During these evening events, members of the lab are invited to present the progress of their projects, answer questions but also ask questions, gather advice. Anyone, member of the community or not, can get on stage and take the floor. A kind of jam session for makers, awfully effective to recruit new members and encourage start-up projects. Which is what Nathanaël Jourdane did.
“I got lots of support, encouragements, advice, techical help at these Monday evening events.”
Nathanaël Jourdane, Drawall
He therefore pursues the project at the fablab, still for fun. He meets there start-ups, and the desire to turn the robot into a professional activity starts to grow. Another start-uper from the fablab invites him to the start-up weekend in Toulouse, “just to see”. “The project was very well received. A motivated team was set up during that weekend, and some were eager to pursue, once the event was over.” Still for fun, but as pros. Today, Drawall, robot 100% made in fablab, printed in 3D and cut with a laser cutter, is offered for rental for events, workshops, decoration services.
Alg and You, R&D and good advice at the lab
Alg and You, start-up launched in 2014, creates the necessary tools for the culture of spirulina, namely, the phyto-growth tank (home culture device) and the photobioreactor (system for collecting and monitoring the culture). “One of the founders has been close to the fablab for a long time. He made us discover the place and we set up our R&D activty there since the very beginning”, explains Cyril Durand, one of the co-founders.
Since then, the start-up has won the world innovation contest (vegetable protein category), installs phyto-growth tanks at Poult, a food manufacturer, and…places prototyping orders with Atrilect Lab, the commercial branch of the Toulouse fablab. Cyril Durand makes no secret that he would like to spend more time in the lab. “It is a wonderful ecosystem, very rich.”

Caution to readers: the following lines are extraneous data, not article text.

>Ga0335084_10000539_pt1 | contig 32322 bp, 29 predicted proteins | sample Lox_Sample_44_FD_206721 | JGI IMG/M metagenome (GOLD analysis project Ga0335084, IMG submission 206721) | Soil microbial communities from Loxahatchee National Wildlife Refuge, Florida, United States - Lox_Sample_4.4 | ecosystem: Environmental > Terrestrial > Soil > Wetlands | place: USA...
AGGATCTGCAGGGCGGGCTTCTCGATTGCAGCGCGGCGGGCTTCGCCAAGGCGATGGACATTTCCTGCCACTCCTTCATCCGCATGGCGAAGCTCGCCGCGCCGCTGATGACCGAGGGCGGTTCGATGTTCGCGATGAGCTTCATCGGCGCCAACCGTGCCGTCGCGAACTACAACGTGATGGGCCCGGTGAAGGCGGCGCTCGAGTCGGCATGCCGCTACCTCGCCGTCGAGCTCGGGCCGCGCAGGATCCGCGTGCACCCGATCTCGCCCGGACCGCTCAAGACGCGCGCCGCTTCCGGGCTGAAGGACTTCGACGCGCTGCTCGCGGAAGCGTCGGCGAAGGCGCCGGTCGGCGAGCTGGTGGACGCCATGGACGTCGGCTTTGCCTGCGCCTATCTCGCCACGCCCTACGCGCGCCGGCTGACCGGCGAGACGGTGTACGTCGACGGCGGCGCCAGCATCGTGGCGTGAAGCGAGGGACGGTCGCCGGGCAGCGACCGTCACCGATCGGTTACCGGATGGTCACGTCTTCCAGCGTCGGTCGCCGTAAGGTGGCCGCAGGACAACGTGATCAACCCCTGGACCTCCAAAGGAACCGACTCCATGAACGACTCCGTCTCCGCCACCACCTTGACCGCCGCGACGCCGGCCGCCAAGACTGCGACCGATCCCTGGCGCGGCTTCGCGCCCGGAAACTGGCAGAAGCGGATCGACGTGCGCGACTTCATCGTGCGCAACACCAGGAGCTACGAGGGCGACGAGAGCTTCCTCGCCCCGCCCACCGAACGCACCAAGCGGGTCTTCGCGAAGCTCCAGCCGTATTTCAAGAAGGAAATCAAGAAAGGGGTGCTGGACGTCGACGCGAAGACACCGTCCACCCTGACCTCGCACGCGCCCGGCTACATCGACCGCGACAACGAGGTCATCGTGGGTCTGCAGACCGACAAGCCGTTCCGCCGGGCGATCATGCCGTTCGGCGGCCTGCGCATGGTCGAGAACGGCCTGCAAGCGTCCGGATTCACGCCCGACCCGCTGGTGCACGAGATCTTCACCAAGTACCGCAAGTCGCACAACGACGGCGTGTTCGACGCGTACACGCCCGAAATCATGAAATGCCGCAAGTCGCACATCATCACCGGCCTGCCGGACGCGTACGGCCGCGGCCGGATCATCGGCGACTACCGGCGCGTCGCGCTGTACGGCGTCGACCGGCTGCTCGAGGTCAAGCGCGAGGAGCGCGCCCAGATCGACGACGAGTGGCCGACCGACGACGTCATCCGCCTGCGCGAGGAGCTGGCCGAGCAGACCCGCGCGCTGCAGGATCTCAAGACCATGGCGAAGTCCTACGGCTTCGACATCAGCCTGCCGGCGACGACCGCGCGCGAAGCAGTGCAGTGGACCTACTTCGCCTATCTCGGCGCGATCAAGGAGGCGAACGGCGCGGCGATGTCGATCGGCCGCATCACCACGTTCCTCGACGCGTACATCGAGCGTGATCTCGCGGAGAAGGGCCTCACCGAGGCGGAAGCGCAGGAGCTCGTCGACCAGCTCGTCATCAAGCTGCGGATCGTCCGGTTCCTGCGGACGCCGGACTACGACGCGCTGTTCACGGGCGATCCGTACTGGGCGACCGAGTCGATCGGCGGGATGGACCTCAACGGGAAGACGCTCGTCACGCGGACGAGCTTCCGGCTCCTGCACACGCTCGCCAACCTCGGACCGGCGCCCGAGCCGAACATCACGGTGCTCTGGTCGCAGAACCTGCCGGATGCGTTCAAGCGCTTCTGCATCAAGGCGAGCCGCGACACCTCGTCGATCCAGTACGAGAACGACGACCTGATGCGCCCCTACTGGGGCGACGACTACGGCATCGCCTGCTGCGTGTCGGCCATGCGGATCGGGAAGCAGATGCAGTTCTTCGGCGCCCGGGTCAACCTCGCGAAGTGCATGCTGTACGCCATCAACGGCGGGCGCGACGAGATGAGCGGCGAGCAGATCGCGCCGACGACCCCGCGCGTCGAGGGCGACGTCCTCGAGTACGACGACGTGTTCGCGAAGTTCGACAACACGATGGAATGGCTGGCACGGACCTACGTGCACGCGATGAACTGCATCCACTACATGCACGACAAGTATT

“A cup of coffee with Naïo is worth 10 sessions with a lawyer or a consultant, and it is much cheaper!”
Cyril Durand, Alg and You
Thingz, beta tested at the lab
Cyril Loucif-Durouge came to the Toulouse fablab for the first time to print plastic pieces in 3D for his father. “It is best to have a small idea at first to produce when you come to a fablab.” At the fablab he programs his Arduino to assemble a water pistol alarm clock. Facing the rather “trying” learning curve of the Arduino at first, he would like a simpler system, more modular.
This is how Thingz was born: its electronic bricks are plugged into a base, they are recognised and the alarm clock or thermostat program is launched. At the fablab, Cyril Loucif-Durouge carries out design tests of his packaging with laser cutting, and finally develops the project in the Camping de Toulouse incubator. “I regularly come back to the fablab on Monday evenings to present my latest progress and get feedback from potential users.” Several hundred kits have already been sold.
Artilect joined forces this year with its neighbour La Serre, incubator of responsable initiatives, to create Le Multiple, a place of residence for actors of design, social entrepreneurship and culture.